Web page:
Justice Ruth Bader Ginsburg (1933-2020): in memoriam

Ruth Bader Ginsburg, American Supreme Court Justice extraordinaire, and only the second woman to sit on the court, died on Erev Rosh Hashanah.

She was 87, a first-generation American Jew from an Orthodox home, who rebelled against religious sexism, but had a mezuzah nailed to the doorpost of her Supreme Court office, and the word ‘tzedek’ (justice) woven into her collar. Her determined feminism, intellect, courage and tactical skills shaped her career and her legal judgments and transformed the lives of millions.

Her liberalism emerged in one of the few statements she ever made relating to Israel/Palestine, when she donated part of a Swedish human rights prize to the Jewish/Palestinian Hand-in-Hand schools, explaining: ‘From the earliest grades, the children… learn the shared values of Jews, Muslims and Christians, among them helping others, welcoming guests, opposing oppression and caring for the earth.’


Ruth Bader Ginsburg: Photo: Wikipedia

We repost two appreciations below: from the American Civil Liberties Union stressing her human-rights contribution; and Jane Eisner in the Forward, stressing her role as an ideal representative of American Jewish liberalism.

Ruth Bader Ginsburg via the Amos Trust

In Memory of Justice Ruth Bader Ginsburg (1933-2020)

Anthony D. Romero , ACLU Executive Director, American Civil Liberties Union, 19th September 2020

Ruth Bader Ginsburg, the Supreme Court justice who first rose to national prominence as an ACLU lawyer fighting for equal rights for women, has died at 87 years old.

She began Harvard Law School as a young mother and one of only nine women in her class, and became the architect of a legal strategy to eradicate gender discrimination in the United States. She modeled her approach after that of Thurgood Marshall on race discrimination, planning for a series of cases at the Supreme Court, each precedent paving the way for the next that would further expand rights and protections. In 1993, she joined the court as an associate justice, and over the decades became a cultural icon beloved for her vision and passion in defending the rights of women.

Ginsburg was born in Brooklyn in 1933 to Jewish parents with roots in Eastern Europe. Her mother Celia, who died shortly before Ginsburg graduated from high school, instilled in her a sense of independence and a love of learning. She went on to Cornell University, where at 17, she met her future husband, Martin Ginsburg. They married after graduation, and soon had a daughter, Jane.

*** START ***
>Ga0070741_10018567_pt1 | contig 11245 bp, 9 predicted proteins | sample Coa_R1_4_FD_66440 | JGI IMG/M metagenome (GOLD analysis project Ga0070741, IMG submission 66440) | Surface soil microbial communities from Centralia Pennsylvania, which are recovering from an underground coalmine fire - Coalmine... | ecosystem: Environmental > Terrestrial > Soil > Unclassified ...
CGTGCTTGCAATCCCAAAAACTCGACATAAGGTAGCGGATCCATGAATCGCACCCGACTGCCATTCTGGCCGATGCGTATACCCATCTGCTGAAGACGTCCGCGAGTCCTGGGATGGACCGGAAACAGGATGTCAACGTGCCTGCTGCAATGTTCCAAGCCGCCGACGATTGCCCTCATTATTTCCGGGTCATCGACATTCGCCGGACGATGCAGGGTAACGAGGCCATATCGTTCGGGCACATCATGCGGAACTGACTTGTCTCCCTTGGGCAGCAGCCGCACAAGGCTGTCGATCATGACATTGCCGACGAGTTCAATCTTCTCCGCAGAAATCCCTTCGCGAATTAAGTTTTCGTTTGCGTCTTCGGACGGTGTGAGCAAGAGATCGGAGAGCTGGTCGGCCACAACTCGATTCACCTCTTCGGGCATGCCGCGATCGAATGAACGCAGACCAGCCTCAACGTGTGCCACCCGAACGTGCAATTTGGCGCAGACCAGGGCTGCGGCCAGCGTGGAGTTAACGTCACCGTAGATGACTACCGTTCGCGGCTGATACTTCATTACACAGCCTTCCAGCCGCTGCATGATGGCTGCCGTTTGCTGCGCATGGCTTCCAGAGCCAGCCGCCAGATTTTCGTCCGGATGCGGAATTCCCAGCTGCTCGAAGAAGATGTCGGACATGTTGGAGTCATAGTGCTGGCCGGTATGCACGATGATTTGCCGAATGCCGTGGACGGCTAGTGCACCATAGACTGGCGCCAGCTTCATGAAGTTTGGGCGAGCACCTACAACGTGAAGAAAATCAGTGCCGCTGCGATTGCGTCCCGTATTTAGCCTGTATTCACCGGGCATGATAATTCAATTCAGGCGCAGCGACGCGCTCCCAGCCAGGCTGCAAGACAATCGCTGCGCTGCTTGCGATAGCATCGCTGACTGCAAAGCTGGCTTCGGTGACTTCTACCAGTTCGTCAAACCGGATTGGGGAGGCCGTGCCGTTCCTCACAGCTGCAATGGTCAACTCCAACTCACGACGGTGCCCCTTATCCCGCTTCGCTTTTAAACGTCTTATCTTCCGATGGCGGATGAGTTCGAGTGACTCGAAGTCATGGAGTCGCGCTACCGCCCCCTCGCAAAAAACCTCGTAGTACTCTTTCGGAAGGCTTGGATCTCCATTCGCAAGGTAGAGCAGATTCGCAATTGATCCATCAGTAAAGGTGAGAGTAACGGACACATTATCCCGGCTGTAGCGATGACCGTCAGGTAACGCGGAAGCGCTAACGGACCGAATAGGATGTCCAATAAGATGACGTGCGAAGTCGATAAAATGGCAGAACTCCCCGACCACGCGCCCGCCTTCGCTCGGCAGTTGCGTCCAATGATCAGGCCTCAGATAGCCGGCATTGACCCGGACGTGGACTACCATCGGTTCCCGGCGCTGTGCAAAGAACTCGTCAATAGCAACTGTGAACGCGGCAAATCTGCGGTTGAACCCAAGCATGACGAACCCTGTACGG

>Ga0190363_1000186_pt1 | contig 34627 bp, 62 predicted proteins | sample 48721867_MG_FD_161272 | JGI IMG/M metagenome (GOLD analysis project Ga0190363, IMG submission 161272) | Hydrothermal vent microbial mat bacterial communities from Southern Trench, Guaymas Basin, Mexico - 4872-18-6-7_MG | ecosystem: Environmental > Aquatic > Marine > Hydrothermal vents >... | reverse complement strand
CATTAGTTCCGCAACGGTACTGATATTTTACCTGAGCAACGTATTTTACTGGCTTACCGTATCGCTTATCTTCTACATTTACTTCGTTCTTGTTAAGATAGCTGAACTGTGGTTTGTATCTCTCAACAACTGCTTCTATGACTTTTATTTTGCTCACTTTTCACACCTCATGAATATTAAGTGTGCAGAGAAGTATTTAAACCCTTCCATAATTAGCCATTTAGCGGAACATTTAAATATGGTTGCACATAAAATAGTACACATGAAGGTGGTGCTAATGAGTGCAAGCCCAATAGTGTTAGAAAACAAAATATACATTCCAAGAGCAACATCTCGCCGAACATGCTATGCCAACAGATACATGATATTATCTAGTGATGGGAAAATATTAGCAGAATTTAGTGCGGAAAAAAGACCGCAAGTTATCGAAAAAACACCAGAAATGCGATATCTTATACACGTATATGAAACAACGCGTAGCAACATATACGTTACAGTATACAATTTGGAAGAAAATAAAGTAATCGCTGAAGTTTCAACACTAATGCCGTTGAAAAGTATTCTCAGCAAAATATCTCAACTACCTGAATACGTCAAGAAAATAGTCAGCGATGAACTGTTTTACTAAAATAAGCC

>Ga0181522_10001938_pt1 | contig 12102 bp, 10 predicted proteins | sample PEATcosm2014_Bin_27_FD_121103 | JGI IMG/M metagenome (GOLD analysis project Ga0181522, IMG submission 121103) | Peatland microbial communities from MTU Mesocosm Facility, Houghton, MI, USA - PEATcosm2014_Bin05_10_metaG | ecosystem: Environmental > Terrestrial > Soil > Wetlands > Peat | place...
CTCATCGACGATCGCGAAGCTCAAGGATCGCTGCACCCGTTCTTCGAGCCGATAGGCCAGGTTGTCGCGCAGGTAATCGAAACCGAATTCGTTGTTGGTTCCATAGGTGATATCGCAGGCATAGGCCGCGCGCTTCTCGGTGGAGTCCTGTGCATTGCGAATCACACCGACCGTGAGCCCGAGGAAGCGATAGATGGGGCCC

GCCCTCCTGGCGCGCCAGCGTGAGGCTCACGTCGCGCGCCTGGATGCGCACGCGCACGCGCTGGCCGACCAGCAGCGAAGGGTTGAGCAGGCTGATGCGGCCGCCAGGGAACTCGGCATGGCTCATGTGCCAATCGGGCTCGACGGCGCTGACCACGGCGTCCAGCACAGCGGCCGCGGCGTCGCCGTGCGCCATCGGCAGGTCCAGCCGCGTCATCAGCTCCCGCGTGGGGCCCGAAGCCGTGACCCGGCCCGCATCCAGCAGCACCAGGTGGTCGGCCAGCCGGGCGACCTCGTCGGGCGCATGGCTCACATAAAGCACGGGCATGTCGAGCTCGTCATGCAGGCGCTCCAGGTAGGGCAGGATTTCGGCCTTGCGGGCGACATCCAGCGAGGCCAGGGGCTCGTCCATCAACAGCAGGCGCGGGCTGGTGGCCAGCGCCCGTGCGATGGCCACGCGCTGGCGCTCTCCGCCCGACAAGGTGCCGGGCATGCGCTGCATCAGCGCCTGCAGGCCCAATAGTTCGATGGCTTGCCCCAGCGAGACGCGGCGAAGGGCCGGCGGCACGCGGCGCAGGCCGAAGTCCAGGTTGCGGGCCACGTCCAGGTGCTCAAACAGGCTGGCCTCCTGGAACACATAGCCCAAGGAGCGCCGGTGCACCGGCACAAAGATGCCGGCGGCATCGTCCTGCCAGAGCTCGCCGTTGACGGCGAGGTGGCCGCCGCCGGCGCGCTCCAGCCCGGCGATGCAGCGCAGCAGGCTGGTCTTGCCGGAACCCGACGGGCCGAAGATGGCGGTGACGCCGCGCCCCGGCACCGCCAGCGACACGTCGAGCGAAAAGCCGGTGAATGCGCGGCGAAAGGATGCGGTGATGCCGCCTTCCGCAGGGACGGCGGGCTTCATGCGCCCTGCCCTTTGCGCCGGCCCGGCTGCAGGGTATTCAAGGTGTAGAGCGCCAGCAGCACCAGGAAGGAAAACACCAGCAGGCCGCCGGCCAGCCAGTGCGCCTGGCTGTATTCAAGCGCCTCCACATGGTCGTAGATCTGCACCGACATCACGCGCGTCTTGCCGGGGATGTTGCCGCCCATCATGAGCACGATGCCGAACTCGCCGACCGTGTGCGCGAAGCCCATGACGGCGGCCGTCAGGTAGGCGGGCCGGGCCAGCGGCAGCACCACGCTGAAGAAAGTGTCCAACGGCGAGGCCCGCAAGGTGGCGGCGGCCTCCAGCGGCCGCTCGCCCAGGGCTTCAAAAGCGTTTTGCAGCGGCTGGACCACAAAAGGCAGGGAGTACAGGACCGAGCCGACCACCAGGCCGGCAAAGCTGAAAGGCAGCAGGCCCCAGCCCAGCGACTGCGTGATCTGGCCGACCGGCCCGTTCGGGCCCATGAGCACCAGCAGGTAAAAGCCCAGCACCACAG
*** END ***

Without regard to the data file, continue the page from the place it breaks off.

Ginsburg attended Harvard Law School, where women were barred from living in the dorms and from using certain campus facilities. When the dean hosted a dinner for the first-year women, Ginsburg recalled, “He asked each of us to stand up and tell him what we were doing taking a seat that could be occupied by a man.”

Discrimination dogged her early career. After transferring to Columbia Law School, she graduated first in her class, but she had trouble getting a job. She later accepted a position teaching civil procedure at Rutgers Law School, where her employers informed her that she would be paid less than her male colleagues because she had a husband who earned a good income. She and other female professors filed a federal class-action discrimination case against the university, and won. For fear of demotion, she hid her pregnancy with her son, James, until after her contract renewal. Simply living her personal and professional life at a time of openly discriminatory policies for women had positioned her to fight.

In the late 1960s, Ginsburg began volunteering for the ACLU, and soon wrote a brief in the case Reed v. Reed. Sally Reed had separated from her husband, and when their son died, both parents sought to be appointed the executor of his estate. Idaho law automatically appointed the father because he was a man. Ginsburg named as co-authors on the brief two women lawyers whose ideas had helped build her arguments: Dorothy Kenyon, an early advocate for women’s rights, and Pauli Murray, a brilliant African American activist who had pioneered the argument for applying the 14th Amendment to women’s rights. In 1971, the Supreme Court ruled for Sally Reed, the first time it would strike down a law for treating men and women differently. The court ruled that giving a mandatory preference to one sex is “the very kind of arbitrary legislative choice forbidden by the Equal Protection Clause of the Fourteenth Amendment.” In an ACLU memo, Ginsburg called the victory “a small, guarded step.”

In 1972, Ginsburg joined the ACLU as the founding director of the new Women’s Rights Project. That same year, she also accepted a job as the first female tenured law professor at Columbia.

In the early ‘70s, gender discrimination affected most aspects of life. The Women’s Rights Project tallied hundreds of federal laws that discriminated on the basis of sex — in education, employment, reproductive rights mortgages, credit cards, loans, house rentals, prison, and the military. Most legal scholars believed the law should treat women differently, to protect them. For instance, some laws prevented female employees from lifting more than 15 pounds, or working at night. Some lawyers were beginning to take on cases of sex discrimination, often to help a specific woman, not necessarily with a view toward changing the law on gender equality. Ginsburg wanted to do just that.

In 1973, Ginsburg took on another Supreme Court case. Sharron Frontiero was an Air Force officer whose husband, Joseph, had been denied the housing and medical benefits that female spouses of male Air Force officers received automatically.

In writing both muscular and spare, Ginsburg expanded the scope of her brief to encompass the history of women’s subjugation, with references to Alexis de Tocqueville and Alfred Lord Tennyson, and pared down the language to a precise and devastating argument. “That’s when it dawned on me how brilliant she is,” said Brenda Feigen, then co-directing the Women’s Rights Project with Ginsburg. “She was at her most creative and profound,” she said. “She told the story of sex discrimination — how it had been and how it had to end.”